Last week, we shared an educational video about how rotary vane actuators work. Another great video was also just recently released, Electro Hydraulic Operator Bettis EHO Schematic Overview (runtime 2:54).
Like the rotary vane actuator video, this video provides an overview of the principle of operation for Bettis Electro-Hydraulic Operator (EHO). These self-contained actuators are designed to actuate quarter-turn valves to provide fail-safe actuation for Emergency Shut Down (ESD) valves. The Bettis Smart EHO has advanced diagnostic capability and can be connected to DCMlink for remote monitoring.
These actuators are designed as an emergency shutdown actuation solution to stop process flow upon the detection of a command signal or loss of power, protecting personnel, equipment, and the environment.
The video shows an animation of the theory behind 4 modes of operation:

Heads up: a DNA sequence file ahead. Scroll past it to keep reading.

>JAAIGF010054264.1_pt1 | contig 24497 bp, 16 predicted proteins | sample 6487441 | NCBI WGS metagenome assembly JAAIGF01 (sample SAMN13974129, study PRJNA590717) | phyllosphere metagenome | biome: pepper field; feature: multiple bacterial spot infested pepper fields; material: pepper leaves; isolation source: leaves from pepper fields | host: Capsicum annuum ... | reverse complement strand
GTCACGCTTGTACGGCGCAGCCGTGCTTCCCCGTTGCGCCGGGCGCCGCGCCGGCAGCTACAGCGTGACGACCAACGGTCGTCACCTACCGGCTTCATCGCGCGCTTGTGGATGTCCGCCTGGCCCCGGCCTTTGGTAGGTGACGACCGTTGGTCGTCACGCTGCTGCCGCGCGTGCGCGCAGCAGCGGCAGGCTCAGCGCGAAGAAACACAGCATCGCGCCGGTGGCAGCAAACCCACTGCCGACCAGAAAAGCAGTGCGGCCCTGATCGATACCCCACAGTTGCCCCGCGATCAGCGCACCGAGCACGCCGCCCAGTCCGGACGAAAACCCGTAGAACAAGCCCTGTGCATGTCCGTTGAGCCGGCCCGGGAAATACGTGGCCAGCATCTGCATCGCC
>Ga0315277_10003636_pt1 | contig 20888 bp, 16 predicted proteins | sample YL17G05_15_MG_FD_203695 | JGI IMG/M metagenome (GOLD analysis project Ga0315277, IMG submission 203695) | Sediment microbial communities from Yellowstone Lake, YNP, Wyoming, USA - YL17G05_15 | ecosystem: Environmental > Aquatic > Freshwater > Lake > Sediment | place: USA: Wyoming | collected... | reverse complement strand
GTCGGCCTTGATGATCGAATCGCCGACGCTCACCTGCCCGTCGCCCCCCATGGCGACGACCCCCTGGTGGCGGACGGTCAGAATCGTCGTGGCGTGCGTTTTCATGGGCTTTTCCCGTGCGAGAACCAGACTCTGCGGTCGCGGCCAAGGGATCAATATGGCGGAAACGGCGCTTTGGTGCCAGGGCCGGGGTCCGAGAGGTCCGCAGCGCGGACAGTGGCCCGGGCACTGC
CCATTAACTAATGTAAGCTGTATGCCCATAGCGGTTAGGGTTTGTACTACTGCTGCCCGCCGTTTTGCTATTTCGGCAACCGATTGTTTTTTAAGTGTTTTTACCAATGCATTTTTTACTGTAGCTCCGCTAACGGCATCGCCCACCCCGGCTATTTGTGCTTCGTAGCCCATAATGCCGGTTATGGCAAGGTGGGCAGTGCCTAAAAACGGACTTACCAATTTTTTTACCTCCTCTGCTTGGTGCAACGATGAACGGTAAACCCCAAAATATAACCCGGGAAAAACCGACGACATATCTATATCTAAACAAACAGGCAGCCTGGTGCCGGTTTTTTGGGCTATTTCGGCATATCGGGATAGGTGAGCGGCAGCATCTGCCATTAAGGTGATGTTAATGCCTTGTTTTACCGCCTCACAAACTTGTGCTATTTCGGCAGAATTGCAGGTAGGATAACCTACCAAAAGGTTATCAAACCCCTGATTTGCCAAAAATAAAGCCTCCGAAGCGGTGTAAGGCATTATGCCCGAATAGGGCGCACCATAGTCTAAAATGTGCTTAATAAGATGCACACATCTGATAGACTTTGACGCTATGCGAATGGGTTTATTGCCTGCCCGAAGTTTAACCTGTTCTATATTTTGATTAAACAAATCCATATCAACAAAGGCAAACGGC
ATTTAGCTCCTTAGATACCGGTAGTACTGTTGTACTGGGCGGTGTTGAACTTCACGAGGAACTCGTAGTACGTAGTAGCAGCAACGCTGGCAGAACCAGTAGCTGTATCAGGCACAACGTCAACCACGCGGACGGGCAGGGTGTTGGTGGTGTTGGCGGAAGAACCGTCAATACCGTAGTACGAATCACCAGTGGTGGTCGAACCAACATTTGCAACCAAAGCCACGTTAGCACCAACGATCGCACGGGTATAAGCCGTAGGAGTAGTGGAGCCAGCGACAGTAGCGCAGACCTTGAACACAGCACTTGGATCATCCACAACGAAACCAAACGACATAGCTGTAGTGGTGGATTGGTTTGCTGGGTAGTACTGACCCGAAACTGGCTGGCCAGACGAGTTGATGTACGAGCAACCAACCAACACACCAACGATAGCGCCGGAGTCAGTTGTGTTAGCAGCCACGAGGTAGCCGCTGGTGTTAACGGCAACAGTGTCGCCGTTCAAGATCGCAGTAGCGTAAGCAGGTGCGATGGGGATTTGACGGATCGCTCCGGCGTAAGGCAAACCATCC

- Valve opening sequence
- Valve closing sequence
- Manual hand pump sequence
- Emergency Shutdown (ESD)
I’ll describe the actions in the opening sequence and invite you to watch the video for the other sequences. In this valve opening sequence, the opening solenoid valve is energized which opens a path to the hydraulic cylinder of the Bettis G-series hydraulic valve actuator and the thermal compensating accumulator.
The accumulator pushes hydraulic fluid through the manifold into the actuator. As this fluid fills the actuator, the pressure in the system drops. When the pressure falls below the pressure switch setpoint, a motor starts operating a gear pump to continue pumping hydraulic fluid.
When the actuator reaches the end of the stroke, the opening solenoid valve de-energizes. The motor continues to operate the gear pump until the accumulator is refilled with hydraulic fluid causing the pressure in the system to rise. When this pressure reaches the pressure switch setpoint, the accumulator is filled, and the motor shuts off. This completes the opening sequence.
Watch the video to see the theory of operation for the other sequences and the components involved in making them happen.
Visit the Hydraulic Actuators section on Emerson.com for more on these and other actuator technologies for emergency shutdown valves to help with continual protection of your personnel, facility, and the environment.